T.G. Olson, Earthen Pyramid (2018)

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Review: T.G. Olson, A Stone that Forever Rolls & Owned and Operated by Twang Trust LLC

Posted in Reviews on March 29th, 2018 by JJ Koczan

tg olson a stone that forever rolls

The first thing you need to know about this review? Its temporal mechanics are all wrong. Chronologically speaking, Owned and Operated by: Twang Trust LLC was released before A Stone that Forever Rolls. The difference, mind you, is less than a month. Owned and Operated by: Twang Trust LLC came out on Feb. 28, and A Stone that Forever Rolls on March 14. A couple weeks between them doesn’t seem like such an egregious flip to make — though if he keeps to his about-two-weeks pace, Olson should have another full-length out by the time this review goes live.

Owned and Operated by: Twang Trust LLC and A Stone that Forever Rolls represent the latest outings in a prolific stretch that, at this point, goes back years for Across Tundras frontman and solo experimentalist/singer/songwriter T.G. Olson. They arrive concurrent to outings from other projects like Inget Namn, Funeral Electrical and even an Across Tundras collection, and represent his first solo works of 2018.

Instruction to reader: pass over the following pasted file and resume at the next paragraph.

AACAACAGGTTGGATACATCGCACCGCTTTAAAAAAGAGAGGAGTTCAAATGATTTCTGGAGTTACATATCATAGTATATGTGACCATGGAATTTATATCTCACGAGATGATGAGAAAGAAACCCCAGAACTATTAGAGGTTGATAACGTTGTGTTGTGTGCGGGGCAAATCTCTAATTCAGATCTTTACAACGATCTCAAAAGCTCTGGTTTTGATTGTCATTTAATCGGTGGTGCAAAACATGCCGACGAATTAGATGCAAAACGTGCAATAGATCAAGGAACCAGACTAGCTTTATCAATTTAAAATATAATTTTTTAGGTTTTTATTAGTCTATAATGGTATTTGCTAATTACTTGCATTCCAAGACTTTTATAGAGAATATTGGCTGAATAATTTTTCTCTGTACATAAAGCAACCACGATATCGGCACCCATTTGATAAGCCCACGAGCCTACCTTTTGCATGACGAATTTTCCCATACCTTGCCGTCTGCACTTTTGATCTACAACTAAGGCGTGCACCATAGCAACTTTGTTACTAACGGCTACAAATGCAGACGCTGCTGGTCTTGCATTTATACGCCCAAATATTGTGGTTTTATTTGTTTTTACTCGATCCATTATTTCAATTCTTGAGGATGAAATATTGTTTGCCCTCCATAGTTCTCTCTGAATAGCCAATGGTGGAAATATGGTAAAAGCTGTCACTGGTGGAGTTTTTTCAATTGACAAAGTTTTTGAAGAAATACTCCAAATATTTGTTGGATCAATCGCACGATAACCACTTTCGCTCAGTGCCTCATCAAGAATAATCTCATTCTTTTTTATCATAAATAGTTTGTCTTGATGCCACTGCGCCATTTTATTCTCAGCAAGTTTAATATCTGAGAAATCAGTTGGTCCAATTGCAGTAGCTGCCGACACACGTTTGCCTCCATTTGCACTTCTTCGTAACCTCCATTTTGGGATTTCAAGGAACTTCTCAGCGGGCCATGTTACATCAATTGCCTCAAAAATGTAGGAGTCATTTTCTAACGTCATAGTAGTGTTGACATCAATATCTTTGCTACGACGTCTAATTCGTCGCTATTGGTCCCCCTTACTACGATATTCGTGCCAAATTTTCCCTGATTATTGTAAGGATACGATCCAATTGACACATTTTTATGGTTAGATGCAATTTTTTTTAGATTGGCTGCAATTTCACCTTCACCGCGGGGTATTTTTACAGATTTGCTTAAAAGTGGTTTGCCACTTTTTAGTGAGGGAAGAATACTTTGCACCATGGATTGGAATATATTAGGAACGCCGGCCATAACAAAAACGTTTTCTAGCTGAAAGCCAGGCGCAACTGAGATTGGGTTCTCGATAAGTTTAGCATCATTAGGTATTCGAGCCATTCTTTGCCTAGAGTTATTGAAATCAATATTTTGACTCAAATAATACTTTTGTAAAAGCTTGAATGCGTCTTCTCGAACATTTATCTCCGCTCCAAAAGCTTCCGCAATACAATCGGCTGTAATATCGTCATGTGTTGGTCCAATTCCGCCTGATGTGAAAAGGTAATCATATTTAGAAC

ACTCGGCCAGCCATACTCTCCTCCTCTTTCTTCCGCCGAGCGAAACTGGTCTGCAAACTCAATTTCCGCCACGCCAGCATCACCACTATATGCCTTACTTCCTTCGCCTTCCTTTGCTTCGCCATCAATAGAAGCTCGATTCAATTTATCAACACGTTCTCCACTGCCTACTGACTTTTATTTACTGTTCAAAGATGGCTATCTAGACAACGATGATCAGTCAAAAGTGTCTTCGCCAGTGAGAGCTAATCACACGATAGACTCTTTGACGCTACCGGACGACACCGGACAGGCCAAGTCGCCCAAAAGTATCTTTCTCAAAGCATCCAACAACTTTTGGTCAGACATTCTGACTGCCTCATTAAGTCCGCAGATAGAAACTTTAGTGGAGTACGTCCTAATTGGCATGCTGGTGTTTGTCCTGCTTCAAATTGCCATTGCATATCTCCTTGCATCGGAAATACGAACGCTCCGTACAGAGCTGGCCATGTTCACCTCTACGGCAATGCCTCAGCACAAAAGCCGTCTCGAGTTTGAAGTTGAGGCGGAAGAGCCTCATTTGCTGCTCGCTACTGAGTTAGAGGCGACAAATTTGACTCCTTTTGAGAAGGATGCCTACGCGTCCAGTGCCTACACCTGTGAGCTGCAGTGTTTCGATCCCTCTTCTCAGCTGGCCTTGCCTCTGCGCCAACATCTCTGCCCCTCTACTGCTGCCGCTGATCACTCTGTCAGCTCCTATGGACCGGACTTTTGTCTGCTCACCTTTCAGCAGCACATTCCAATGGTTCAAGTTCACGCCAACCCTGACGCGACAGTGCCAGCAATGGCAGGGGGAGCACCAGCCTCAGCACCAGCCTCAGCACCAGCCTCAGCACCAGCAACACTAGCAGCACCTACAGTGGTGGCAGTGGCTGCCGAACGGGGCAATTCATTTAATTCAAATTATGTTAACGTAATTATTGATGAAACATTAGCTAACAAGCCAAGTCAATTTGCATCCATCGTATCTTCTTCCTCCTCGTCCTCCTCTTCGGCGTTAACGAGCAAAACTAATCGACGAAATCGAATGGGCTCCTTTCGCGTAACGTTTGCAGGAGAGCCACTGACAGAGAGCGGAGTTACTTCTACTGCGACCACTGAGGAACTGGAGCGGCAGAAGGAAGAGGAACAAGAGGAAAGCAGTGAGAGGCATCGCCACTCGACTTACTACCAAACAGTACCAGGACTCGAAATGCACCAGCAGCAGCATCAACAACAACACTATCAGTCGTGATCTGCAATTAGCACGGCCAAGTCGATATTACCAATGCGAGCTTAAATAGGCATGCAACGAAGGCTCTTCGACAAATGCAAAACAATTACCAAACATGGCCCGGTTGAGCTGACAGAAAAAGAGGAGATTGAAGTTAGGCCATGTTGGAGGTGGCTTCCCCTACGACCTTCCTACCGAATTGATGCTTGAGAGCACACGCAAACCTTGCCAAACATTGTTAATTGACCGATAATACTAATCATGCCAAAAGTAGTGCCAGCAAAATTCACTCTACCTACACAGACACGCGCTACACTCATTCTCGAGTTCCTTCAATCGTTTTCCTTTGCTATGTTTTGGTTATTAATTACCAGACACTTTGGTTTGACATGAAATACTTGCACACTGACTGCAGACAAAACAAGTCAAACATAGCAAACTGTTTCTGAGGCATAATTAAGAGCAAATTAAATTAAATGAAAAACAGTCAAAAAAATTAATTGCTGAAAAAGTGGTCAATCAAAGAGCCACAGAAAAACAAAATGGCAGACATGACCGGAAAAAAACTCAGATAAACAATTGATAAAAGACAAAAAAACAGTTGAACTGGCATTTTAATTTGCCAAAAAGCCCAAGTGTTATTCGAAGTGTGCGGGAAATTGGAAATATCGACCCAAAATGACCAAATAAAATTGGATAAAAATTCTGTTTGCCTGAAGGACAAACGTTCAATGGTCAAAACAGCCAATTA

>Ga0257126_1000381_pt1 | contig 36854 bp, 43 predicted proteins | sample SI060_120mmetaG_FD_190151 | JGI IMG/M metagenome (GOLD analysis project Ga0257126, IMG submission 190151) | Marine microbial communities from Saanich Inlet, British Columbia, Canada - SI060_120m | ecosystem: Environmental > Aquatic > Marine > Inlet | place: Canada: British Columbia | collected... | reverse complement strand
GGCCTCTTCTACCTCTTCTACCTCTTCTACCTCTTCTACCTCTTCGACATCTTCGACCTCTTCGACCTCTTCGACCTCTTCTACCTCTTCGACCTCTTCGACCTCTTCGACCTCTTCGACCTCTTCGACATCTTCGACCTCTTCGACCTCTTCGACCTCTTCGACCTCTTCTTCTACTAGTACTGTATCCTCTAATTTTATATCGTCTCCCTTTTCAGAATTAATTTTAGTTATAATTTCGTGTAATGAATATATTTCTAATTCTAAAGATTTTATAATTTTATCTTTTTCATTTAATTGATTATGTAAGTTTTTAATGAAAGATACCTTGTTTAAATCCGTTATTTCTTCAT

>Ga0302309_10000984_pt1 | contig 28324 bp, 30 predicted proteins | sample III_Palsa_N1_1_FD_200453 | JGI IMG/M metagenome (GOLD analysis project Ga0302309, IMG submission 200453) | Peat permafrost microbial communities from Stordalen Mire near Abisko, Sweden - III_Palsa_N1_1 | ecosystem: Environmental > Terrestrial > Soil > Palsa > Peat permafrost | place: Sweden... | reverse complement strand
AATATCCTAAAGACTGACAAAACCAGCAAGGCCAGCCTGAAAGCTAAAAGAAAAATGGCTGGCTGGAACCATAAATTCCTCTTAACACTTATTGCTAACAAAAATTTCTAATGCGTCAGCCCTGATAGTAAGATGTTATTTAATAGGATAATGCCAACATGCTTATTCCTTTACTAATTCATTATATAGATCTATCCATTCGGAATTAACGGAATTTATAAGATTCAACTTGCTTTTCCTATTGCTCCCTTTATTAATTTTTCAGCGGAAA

Last year found Olson releasing Searching for the Ur-Plant (review here) and Foothills Before the Mountain (review here), and if one goes further back, 2016 brought about La Violenza Naturale (review here), the From the Rocky Peaks b/w Servant to Blues single (discussed here) and the albums The Broken End of the Deal (review here) and Quicksilver Sound (discussed here), and so on back to about 2012 and probably before that. Point is, Olson gets his work in. He is of a rare breed of the relentlessly creative, and though I said it as a joke earlier, I really couldn’t be surprised if he posted another long-player to the T.G. Olson/Across Tundras Bandcamp sometime soon. Or maybe he’ll go a year. One never knows.